Nicotra Early College Charter School
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Focus on mental health; summer classes
No track record
Lois and Richard Nicotra Early College Charter School welcomes and integrates students living with emotional challenges and other special needs and helps them overcome the disadvantages of poverty, according to the school's website.
Founded in 2018 with 85 students, Nicotra offers small classes, pathways in business or law, and the opportunity to earn up to 60 free college credits at St. John’s University.
The first early college high school on Staten Island, Nicotra is one of four schools in the Integration Charter Schools network, founded by former social worker and Zen teacher, Kenneth Byalin. The network has eight full-time mental health professionals and a part-time psychologist to serve its schools. It also hosts social work, psychology and mental health interns from education programs around the city. All staff train on how to work with students with mental health challenges.
Nicotra has an unusual year-round model to accelerate instruction to get students ready to take college classes as early as 11th grade. Since many students come in with special needs and below-average skills, the school combines one cohort of 8th and 9th grades, who move up the grades together.
All classes are taught by a teacher and a teaching assistant and are capped at 18 students to provide the individual support students need.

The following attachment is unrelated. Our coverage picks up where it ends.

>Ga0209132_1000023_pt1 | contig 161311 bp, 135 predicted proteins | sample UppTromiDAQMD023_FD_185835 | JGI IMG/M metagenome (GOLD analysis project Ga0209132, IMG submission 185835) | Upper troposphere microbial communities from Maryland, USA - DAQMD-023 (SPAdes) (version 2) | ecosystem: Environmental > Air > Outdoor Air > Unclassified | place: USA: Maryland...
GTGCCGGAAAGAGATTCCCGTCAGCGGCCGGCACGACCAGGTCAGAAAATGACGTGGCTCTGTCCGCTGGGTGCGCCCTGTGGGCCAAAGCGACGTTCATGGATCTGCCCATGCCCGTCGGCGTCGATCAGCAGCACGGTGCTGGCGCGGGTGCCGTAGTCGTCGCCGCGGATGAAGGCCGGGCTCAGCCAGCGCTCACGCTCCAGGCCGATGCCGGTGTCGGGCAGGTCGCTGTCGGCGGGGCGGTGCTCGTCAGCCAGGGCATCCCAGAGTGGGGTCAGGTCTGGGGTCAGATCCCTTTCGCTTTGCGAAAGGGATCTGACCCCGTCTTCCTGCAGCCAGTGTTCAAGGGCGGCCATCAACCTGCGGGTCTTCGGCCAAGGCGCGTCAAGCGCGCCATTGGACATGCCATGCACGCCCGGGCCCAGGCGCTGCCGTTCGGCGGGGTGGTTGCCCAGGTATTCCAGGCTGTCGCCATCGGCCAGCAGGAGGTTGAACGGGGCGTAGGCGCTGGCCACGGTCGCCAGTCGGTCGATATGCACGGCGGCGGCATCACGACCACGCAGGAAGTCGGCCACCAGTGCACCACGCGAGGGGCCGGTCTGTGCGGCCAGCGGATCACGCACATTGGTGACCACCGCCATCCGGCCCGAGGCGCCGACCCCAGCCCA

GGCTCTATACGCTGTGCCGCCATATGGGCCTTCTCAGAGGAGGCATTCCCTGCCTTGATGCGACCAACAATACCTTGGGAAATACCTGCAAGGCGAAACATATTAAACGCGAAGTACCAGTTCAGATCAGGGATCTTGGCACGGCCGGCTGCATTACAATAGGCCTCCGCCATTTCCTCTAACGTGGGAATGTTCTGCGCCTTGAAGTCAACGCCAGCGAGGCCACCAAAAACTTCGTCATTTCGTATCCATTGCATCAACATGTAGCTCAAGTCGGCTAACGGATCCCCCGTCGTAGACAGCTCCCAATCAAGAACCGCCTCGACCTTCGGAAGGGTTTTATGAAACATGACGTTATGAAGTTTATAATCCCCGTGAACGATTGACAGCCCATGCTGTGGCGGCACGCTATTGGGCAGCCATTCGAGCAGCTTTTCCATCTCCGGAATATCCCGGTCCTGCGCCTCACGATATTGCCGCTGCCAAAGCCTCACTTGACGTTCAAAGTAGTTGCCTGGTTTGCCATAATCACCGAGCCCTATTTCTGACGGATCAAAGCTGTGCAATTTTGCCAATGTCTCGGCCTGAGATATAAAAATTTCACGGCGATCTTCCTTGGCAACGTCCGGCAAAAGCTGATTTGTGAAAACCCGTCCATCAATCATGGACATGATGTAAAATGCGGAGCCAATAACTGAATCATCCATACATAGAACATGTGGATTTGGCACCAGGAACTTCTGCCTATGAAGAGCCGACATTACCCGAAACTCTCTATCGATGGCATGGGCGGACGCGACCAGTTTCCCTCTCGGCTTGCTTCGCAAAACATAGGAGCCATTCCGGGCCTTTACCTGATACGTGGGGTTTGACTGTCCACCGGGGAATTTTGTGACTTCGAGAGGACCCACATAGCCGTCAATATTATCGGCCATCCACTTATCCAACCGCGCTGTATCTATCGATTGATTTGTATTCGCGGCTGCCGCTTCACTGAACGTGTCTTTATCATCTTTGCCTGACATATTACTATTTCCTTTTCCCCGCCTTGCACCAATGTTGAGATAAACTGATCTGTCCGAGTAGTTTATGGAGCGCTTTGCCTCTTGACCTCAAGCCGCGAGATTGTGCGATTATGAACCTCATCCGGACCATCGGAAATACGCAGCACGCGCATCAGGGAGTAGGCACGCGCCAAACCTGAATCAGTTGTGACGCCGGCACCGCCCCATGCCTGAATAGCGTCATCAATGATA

Nicotra students attend school from 7:50 am to 2:40 am during the regular school year, and from 8 am to 1 pm during July and August. Summer school is designed to help boost incoming students’ study skills, writing and test-taking skills. All children get computer tablets and they take them home when they graduate if they are still in good shape, the school secretary said. Extra academic and mental health support is a hallmark of the school.
Three of the schools in the Integration Charter Schools network are housed at 1 Teleport Drive on Staten Island but Nicotra will eventually move into a new building (in construction) behind the Teleport location that will take into consideration different learning styles, with couches, and different types of study areas. John W. Lavelle Prep (K-12), Staten Island’s first charter school founded in 2009, will remain in the Teleport location.
The fourth school in the network, Richmond Prep, is slated to open in 2020 and will specialize in integrating students with autism.
Special education: The school secretary said that while the school is officially unscreened, the administration does look at IEPs (Individual Educational Plans) because students with severe special needs may not be well served in this integration model, and may need an even smaller setting.
Admissions: By lottery. (Lydie Raschka, phone interview and web reports, January 2019)